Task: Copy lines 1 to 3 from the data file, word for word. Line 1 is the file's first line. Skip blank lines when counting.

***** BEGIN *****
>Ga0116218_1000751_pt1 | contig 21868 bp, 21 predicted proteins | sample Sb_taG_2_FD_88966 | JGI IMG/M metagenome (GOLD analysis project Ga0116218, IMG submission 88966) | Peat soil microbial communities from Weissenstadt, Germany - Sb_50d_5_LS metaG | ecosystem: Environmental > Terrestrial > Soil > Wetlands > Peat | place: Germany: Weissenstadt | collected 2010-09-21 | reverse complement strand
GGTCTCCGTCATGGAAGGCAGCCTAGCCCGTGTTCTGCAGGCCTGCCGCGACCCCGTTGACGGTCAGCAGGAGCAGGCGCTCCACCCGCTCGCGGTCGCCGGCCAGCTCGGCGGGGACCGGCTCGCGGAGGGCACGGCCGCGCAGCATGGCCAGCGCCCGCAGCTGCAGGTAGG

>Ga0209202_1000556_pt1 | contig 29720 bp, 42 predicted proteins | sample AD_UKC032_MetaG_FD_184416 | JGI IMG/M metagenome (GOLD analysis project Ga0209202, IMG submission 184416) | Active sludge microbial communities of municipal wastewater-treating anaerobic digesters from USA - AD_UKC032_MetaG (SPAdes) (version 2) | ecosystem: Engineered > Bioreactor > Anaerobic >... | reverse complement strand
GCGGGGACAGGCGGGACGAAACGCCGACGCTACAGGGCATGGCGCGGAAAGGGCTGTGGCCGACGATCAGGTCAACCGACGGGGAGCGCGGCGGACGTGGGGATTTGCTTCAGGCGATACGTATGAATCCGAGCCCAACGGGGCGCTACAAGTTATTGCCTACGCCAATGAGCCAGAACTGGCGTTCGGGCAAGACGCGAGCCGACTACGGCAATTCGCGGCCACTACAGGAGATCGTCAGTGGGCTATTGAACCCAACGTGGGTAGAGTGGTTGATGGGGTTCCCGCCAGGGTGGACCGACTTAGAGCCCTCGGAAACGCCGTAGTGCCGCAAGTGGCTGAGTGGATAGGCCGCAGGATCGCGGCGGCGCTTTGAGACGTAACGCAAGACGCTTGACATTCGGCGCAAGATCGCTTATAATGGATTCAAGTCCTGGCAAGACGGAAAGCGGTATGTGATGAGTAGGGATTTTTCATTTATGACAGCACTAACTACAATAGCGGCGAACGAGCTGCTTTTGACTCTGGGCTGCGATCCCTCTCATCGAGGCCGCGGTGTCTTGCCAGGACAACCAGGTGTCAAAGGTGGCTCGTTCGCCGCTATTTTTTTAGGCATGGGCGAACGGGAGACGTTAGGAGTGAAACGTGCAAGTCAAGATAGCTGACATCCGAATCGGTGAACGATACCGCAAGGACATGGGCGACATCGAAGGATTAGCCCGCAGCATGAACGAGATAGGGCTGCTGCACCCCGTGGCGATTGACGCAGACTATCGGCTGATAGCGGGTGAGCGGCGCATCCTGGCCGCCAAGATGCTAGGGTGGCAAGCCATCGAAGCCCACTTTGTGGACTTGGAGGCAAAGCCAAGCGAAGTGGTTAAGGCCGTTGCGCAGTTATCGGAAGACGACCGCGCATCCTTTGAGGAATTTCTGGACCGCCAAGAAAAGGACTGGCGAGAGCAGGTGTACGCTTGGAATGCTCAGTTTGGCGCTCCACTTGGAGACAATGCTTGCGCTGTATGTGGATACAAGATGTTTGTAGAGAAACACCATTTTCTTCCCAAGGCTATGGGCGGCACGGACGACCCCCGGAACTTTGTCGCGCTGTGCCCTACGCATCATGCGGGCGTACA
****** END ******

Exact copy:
>Ga0116218_1000751_pt1 | contig 21868 bp, 21 predicted proteins | sample Sb_taG_2_FD_88966 | JGI IMG/M metagenome (GOLD analysis project Ga0116218, IMG submission 88966) | Peat soil microbial communities from Weissenstadt, Germany - Sb_50d_5_LS metaG | ecosystem: Environmental > Terrestrial > Soil > Wetlands > Peat | place: Germany: Weissenstadt | collected 2010-09-21 | reverse complement strand
GGTCTCCGTCATGGAAGGCAGCCTAGCCCGTGTTCTGCAGGCCTGCCGCGACCCCGTTGACGGTCAGCAGGAGCAGGCGCTCCACCCGCTCGCGGTCGCCGGCCAGCTCGGCGGGGACCGGCTCGCGGAGGGCACGGCCGCGCAGCATGGCCAGCGCCCGCAGCTGCAGGTAGG

>Ga0209202_1000556_pt1 | contig 29720 bp, 42 predicted proteins | sample AD_UKC032_MetaG_FD_184416 | JGI IMG/M metagenome (GOLD analysis project Ga0209202, IMG submission 184416) | Active sludge microbial communities of municipal wastewater-treating anaerobic digesters from USA - AD_UKC032_MetaG (SPAdes) (version 2) | ecosystem: Engineered > Bioreactor > Anaerobic >... | reverse complement strand